• Odo Cluniacensis.
  • Origines Doctor.
  • Osbernus Cantuariensis.
  • Otho Phrisingensis.
  • Ouidius Naso.
  • Pamphilus Graecus.
  • Paulus Phrigio.
  • Paulus Aemilius.
  • Petrus Damianus.
  • Petrus Blesensis.
  • Petrus Equilinus.
  • Philo Historicus.
  • Plutarcus Chaeronaeus.
  • Poenitentiarum Romanum.
  • [Page]Polydorus Vergilius.
  • Radulphus de Diceto.
  • Radulphus Niger.
  • Radulphus Cogeshale.
  • Ranulphus Cestriensis.
  • Raphael Volateranus.
  • Ricardus Hagustaldensis.
  • Ricardus Diuisiensis.
  • Ricardus Praemonstratensis.
  • Ricardus Croilandiensis.
  • Ringmannus Philesius.
  • Robertus Montensis.
  • Robertus Gaguinus.
  • Robertus Goulet.
  • Robertus Fabyane.
  • Robertus Barnes.
  • Rogerus Houeden.
  • Rogerus Cestriensis.
  • Rodolphus Gualtherus.
  • Scalamundi.
  • Sebastianus Murrho.
  • Sigebertus Gemblacensis.
  • Simeon Dunelmensis.
  • Stephanus Langton.
  • Thomas Rudborne.
  • Thomus Monmouth.
  • Thomas VValden.
  • [Page]Thomas Scrope.
  • Titus Liuius.
  • Turstinus Eboracensis.
  • Valerius Martialis.
  • Valerius Anselmus Rid.
  • Vergilius Maro.
  • Vergilius Polidorus.
  • Vincentius Bel [...]censis.
  • VVernerus Cartusiensis.
  • Xenophon Atheniensis.

Faultes escapinge the printer in the first part of this worke.

Fo. 15. pag. 2. li. 9. Orosius. fo. 16. pag. 2. li. 12. pretensed. fo. 17. pa. 1. li. 7. of these. pa. 2. li. 26 reuelacyons. fo. 32. pa. 10. li. 2. the gantes or his stardes there. fo. 42. pa. 1. li. 19. she founde. pa. 2. li. 6. capite. fo. 46. pag. i. li. 26. Apoca. xiij. fo. 49. pag. 1. li. 18. to the generall. fo. 51. pa. 1. li. 15. Carsulanus. fo. 59. pa. 2. li. 31. Cap. xiij. fo. 71. pag. 2. li. 9. Hardecanutus. fo. 72. pad. 1. li. 7. reasons, fo. 73. pag. 1. li. 28. the. xij. yeare. fo. 74. pag. 1. li. 12. alvuayes. fo. 78. pag. 1. li. 5. lete them. pag. 2. Hermannus Contractus.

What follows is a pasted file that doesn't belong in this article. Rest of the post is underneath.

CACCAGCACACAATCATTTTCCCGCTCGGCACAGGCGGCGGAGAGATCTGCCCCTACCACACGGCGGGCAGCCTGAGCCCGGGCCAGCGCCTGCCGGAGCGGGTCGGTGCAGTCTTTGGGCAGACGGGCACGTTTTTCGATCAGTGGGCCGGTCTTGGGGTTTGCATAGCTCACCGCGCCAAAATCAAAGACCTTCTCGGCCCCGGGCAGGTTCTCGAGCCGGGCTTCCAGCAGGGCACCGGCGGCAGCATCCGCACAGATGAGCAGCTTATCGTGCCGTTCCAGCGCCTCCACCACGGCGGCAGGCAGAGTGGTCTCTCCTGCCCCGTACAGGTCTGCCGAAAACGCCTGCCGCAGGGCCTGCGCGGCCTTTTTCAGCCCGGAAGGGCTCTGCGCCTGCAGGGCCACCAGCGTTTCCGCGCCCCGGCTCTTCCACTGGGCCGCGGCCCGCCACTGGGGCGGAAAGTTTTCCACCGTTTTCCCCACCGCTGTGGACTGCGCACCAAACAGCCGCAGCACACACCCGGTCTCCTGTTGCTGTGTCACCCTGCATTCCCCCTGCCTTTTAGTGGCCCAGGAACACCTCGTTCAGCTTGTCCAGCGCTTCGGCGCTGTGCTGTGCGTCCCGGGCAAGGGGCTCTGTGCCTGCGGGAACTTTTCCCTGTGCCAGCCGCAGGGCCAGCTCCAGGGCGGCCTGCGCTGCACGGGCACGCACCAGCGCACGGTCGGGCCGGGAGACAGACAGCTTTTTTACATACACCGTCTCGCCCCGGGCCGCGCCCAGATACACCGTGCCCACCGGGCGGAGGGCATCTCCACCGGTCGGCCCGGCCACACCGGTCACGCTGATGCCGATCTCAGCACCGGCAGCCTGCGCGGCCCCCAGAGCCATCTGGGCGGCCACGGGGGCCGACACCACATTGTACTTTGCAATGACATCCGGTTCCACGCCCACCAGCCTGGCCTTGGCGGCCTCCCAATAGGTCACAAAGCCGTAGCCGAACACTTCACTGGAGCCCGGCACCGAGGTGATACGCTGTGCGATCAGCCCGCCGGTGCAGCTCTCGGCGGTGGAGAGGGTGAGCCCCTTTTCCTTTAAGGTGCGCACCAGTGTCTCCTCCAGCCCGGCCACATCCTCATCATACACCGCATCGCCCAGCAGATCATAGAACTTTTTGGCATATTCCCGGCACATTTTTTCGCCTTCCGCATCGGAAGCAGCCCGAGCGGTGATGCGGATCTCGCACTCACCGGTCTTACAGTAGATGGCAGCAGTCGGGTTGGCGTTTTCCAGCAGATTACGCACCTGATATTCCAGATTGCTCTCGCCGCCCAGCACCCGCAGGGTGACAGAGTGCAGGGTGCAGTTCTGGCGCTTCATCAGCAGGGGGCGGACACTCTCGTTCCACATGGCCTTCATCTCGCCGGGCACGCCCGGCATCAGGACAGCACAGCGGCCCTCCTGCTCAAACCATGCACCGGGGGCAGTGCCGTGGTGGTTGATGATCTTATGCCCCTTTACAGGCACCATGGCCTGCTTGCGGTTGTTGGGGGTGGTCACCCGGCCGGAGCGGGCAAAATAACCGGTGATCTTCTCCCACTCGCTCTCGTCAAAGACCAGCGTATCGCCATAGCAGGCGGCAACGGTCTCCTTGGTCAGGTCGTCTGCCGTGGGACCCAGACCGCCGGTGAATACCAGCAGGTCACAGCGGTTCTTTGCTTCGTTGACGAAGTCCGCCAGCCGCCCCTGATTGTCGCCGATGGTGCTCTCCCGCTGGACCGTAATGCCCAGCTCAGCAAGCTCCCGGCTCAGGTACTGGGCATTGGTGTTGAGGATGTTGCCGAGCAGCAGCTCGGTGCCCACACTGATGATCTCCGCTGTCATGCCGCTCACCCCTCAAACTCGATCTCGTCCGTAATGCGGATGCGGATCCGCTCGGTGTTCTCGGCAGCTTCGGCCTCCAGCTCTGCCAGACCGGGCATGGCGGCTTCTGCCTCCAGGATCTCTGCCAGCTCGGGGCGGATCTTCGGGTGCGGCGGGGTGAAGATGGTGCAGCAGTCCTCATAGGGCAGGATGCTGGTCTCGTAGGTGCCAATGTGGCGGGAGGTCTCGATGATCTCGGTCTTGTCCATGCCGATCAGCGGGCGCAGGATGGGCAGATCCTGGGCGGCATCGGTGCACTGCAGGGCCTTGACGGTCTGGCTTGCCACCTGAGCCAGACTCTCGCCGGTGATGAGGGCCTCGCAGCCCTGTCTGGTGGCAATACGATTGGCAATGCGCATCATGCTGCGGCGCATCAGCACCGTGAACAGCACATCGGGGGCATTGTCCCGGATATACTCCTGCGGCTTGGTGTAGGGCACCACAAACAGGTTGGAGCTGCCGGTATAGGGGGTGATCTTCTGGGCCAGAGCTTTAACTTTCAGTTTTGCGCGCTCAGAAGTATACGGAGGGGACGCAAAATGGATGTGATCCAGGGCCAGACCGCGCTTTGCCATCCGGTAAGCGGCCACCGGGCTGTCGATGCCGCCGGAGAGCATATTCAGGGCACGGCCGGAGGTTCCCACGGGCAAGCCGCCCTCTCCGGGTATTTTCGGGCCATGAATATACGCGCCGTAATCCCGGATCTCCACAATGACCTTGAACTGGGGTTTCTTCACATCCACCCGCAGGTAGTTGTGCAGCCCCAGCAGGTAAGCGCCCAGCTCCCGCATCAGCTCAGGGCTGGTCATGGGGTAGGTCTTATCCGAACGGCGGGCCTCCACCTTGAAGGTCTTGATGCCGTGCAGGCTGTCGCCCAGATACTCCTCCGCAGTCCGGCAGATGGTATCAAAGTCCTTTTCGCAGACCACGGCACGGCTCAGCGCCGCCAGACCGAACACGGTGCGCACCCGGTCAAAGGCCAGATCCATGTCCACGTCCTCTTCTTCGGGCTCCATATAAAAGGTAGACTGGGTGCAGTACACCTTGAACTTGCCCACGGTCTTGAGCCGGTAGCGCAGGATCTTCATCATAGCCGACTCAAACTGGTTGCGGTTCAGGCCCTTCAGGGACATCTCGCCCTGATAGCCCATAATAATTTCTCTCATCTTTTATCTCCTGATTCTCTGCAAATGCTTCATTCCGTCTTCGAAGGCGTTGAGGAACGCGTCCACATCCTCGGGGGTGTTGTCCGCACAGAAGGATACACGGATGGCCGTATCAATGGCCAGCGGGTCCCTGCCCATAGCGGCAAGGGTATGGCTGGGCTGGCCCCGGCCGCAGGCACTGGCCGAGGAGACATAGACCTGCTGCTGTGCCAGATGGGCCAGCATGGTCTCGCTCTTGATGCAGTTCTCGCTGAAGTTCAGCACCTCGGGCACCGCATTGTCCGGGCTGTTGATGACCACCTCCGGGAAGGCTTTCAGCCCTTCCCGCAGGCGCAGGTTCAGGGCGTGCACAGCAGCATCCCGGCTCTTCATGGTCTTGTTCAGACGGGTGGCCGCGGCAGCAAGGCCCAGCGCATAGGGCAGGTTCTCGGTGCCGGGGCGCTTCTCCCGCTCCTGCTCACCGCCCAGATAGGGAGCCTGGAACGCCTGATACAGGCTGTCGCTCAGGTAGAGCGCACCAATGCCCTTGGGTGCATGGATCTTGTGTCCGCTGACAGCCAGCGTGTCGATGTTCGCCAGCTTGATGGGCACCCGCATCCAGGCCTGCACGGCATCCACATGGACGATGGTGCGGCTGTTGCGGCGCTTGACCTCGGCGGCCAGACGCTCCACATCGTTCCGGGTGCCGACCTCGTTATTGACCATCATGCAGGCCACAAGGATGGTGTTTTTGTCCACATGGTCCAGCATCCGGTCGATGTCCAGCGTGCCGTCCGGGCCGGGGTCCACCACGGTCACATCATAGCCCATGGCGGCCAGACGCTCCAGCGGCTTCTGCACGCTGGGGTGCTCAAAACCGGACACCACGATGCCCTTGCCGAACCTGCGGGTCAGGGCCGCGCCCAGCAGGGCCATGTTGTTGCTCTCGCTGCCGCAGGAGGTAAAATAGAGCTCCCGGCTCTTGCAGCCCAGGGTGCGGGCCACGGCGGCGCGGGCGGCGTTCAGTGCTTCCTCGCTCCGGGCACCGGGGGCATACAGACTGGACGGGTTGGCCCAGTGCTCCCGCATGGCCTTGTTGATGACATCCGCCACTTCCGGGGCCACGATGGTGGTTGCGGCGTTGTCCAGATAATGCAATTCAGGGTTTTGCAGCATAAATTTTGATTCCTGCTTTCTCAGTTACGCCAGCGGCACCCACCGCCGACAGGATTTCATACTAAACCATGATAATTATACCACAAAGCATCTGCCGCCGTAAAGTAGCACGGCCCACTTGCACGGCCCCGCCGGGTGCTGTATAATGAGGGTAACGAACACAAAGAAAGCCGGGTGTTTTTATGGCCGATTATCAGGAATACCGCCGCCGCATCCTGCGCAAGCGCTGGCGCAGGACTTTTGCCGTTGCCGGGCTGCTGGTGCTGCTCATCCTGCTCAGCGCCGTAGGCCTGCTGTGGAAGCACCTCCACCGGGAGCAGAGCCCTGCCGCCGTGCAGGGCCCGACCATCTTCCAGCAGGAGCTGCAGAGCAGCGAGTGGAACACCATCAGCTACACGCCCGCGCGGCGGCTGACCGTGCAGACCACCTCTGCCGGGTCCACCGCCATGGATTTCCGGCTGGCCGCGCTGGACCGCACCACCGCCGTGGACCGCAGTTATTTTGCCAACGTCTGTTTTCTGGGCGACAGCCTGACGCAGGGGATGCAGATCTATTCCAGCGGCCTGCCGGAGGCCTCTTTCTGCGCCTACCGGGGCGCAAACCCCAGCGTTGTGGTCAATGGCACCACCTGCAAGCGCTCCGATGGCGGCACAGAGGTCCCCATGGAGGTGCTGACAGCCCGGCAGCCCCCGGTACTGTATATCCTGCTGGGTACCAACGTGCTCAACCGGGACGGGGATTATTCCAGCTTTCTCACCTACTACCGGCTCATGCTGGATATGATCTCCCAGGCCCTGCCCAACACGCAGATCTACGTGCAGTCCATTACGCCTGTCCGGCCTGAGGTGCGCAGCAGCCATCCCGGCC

Faultes escapinge the prynter in the se­conde parte of thys vuorke.

Fo. 3. pa. 2. li. 28. deficiunt S [...]urius, Lucretius, Spurius Papyrius. fo. 6. p [...]. 2. li. 9. deficit. Yea, that great mother of myschefe, Apoca. xiij. fo 11. pa. 2. li. 11. hys bokes. fo. 13. pag. 2. li. 28. feast of all sayntes. fo. 15. pag. 1. li. 20. no drynke. fo. 17. pag. 1. li. 32. He shryned. fo. 51. pag. 2. li. 26. If thys. fo. 52. pag. 1. li. 3. but also. pag. 2. li. 25. VVhole consent. fo. 54. pag 2. li. 25. famouse. fo. 57. pa. 2. li. 7. fame. fo. 59. pa. 2. li. 21. set or­dynaunce. fo. 46. pag. 2. li. 5. deficit. Thus are these verses to be Englished. fo. 64. pa. 2. li. 29 deficit. Thus do I Englysh them. fo. 65. pa. 1. li. 9. dyspleased. fo. 66. pa. 2. li. 20. the abbesse. fo 69. pag. 1. li. 4. both of Christ. fo. 89. pag. 2. li. 15. deficit. Thus to be Englyshed.

¶ The fyrste part of …

¶ The fyrste part of the Actes of English votaries, comprehendynge their vnchaste practises and examples by all ages, from the worldes begynnynge to the yeare of our Lord a, M. collected owte of their owne legendes and Chronycles By Io­han Bale.